February 5, 2014

Tenkara January 31,2014 -- Long rod, Short line.

The last day of January and I'm on the water. It's a beautiful time of year. The water flows are good, the fish are surprisingly active and although the cold can get a little uncomfortable I think it's worth it.

The air temp was 27 degrees F and there was little wind down among the trees, even if there was some breeze up and over the tree tops.  The river gauge reported a flow of 50 cfs at noon when I started. I walked upstream to a stretch of the river I've never fished; I'm slowly covering all the water on this stream and this is my last section to fish.

Drift and take.

The reach of water I targeted is not very wide, maybe 20-25 feet at the widest, but usually more like 12-15 feet, bank to bank. I slid down the steep sides and into the water. After looking around a bit I started to rig up. Today I chose a new rod for this water, the Nissin Air Stage Honryu 380. I usually fish this water with a 360 cm rod and a 12 foot line, but today I decided to try what Chris Stewart calls "Long Rod Short Line" fishing. That is, using a line shorter than the rod you are wielding. Since the Honryu is 380 cm (12' 5") I decided to go with a 10 foot #3 level line and 2 feel of 5X tippet. I know, that makes the line just about as long as the rod, but I'm still new to the concept so I didn't want to start too radically. Besides, given I usually fish this stream with a 12' line plus 3 feet of 5X tippet, this line is short for me!

 I started casting and placing the fly into the places where fish should be: pockets, seams, eddies, etc. The rod cast beautifully. I have a full review coming up and I'll describe the rod more then. I started taking fish, but none of them were very large. I think the longest was 12 inches. Most were in the 7-9 inch range. Still, these fish were great fun on this rod

One advantage I can see to a long rod, short line approach is that casting is very precise. Not that longer lines are not precise, they are, but using this approach lets you just flick the fly into position. Also, with this method keeping all the line off the water is cake. Even when you stretch out the cast flatter than you should, you just lift the rod tip a little bit and "boing" the line comes right up. No sag, no lazy floating, just perfect perpendicular penetration of the water column. And finally, because of this line control you are always in touch with the fly. It hesitates and you feel the fish!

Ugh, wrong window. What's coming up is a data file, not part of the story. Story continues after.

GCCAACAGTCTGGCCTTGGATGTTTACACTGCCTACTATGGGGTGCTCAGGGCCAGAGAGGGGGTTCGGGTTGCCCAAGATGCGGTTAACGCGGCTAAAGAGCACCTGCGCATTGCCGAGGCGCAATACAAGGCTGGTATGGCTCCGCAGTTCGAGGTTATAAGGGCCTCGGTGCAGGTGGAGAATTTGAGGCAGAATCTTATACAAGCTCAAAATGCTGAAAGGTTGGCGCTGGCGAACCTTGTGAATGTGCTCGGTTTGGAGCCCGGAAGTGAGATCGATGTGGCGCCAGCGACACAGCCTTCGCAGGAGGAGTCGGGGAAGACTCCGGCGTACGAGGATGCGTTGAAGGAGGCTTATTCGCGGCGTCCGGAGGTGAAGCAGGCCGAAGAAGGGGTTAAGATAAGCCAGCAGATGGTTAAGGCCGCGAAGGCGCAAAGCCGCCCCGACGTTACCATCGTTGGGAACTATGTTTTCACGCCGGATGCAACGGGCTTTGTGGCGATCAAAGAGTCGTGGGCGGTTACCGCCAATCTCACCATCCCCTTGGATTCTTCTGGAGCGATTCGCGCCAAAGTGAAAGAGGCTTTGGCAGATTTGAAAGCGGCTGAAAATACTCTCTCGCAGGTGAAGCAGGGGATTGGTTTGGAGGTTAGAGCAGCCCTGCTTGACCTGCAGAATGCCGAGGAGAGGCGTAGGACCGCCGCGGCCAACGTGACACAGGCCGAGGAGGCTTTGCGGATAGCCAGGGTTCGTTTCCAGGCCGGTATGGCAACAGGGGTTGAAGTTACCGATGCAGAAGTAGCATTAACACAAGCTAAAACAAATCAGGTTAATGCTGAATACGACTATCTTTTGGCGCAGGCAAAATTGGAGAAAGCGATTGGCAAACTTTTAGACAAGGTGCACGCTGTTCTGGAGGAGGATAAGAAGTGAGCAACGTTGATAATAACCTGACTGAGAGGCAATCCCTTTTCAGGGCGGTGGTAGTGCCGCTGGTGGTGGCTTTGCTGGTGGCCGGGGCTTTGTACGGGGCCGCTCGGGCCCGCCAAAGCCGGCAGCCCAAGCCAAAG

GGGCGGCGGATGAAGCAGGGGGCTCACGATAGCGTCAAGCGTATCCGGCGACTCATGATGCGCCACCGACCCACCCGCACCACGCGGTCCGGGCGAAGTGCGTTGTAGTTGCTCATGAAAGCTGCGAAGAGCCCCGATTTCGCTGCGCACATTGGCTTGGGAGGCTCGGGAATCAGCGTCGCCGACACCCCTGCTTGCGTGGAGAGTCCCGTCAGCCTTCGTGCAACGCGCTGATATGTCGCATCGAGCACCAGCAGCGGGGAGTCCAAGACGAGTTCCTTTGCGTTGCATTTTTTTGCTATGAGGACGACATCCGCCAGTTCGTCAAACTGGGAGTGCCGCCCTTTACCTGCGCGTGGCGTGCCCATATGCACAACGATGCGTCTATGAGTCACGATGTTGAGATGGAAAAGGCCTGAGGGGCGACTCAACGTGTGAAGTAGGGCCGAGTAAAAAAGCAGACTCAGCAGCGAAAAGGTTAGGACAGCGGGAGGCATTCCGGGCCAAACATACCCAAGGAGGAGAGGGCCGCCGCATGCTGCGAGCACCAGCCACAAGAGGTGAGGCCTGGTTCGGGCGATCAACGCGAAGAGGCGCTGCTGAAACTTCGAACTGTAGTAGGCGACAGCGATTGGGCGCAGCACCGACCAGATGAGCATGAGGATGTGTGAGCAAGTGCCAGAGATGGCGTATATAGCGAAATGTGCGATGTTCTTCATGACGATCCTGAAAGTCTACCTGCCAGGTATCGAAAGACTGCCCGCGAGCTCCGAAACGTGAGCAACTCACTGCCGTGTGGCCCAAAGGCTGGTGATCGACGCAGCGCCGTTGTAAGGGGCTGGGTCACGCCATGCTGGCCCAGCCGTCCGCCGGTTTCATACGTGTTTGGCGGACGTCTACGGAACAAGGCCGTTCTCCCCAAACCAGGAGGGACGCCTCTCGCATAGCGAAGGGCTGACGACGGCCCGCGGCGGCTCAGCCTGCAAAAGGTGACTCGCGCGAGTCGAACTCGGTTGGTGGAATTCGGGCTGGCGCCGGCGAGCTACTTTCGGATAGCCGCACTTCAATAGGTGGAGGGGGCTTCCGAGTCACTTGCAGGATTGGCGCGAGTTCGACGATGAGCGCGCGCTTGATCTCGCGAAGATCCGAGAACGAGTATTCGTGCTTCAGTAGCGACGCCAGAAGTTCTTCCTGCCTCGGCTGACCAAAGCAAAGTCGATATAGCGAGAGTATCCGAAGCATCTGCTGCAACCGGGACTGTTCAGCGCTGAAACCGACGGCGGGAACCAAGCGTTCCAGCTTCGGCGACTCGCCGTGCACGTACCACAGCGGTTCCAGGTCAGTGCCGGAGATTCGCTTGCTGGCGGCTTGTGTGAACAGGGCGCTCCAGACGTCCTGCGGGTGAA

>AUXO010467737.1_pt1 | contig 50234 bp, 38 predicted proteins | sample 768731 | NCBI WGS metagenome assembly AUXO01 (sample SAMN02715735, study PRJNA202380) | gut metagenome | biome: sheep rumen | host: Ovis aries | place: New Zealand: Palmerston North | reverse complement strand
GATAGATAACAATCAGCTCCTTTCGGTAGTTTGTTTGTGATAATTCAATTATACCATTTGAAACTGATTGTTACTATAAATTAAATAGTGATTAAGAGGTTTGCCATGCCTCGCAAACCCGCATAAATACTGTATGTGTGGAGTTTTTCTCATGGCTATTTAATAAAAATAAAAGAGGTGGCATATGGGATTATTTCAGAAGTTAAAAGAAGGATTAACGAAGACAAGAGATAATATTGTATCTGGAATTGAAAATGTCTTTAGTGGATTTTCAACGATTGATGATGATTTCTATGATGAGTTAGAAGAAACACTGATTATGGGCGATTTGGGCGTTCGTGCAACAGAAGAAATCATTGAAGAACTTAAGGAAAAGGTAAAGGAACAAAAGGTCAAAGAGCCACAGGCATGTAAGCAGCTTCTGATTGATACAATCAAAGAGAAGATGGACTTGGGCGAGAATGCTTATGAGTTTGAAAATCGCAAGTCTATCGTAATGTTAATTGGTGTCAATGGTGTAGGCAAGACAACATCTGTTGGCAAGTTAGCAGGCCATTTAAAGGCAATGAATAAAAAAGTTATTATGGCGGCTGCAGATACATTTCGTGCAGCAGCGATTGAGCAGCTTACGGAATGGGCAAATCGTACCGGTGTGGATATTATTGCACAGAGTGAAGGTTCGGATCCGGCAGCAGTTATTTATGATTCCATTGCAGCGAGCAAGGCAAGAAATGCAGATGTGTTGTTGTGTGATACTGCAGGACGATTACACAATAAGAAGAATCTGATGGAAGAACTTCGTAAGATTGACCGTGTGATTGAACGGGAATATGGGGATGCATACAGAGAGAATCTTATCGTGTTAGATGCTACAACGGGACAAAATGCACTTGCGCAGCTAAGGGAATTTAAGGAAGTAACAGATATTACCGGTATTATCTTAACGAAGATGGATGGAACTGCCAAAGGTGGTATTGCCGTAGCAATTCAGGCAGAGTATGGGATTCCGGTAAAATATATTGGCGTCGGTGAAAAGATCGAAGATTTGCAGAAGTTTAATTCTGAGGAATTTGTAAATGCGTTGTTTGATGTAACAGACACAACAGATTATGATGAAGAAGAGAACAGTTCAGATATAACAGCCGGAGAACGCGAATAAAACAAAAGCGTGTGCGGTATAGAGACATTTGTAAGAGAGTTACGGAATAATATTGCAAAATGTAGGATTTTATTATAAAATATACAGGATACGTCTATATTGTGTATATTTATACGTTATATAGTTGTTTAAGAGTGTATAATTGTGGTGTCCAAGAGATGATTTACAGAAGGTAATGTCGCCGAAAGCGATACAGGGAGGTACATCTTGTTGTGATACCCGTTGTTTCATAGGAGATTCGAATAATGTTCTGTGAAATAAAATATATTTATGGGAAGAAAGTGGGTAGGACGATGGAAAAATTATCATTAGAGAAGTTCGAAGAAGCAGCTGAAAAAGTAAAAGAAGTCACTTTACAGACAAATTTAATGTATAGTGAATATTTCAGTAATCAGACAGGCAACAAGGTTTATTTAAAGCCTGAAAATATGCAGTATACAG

Another advantage to the long rod, short line is when you are fighting the fish. Sure, I didn't hook into anything large, but with a shorter line than the rod I could easily control the fish right into my net. Unlike a longer line, I didn't have to hand line the fish in.

Here is a POV video of the day. Again, no large fish, just small browns.

Coming up: I'm giving away a tenkara rod. Watch for the details in the next post!


  1. Pretty and informative, thus stimulating, per your current usual. Thanks.

    So, is long rod short line for you? I theorize a moderate to long line might give some desirable stealth and reach, but I use a short line to cope with the windiness of my area. That's my main reason for using a short line - less wind belly. Are the other charms of short lining seducing you?

    1. I like it and think I'll be using it a lot more. I can see how it would help in windy conditions!

  2. Short line is my all time favorite approach for the very reasons you stated:
    Precision and better line/fish control.
    Also as Jhon L stated, windy conditions also call for it.
    Great post.

  3. Just curious about the net you use in this video! Can you tell me about it?

    1. Hi Alan,

      It is a wooden net from Sam Lacina. Here is a link to the post where I tell about it:



  4. Do you feel there is any correlation between using the lr/sl method to catching smaller fish that day? Are u still using that setup?



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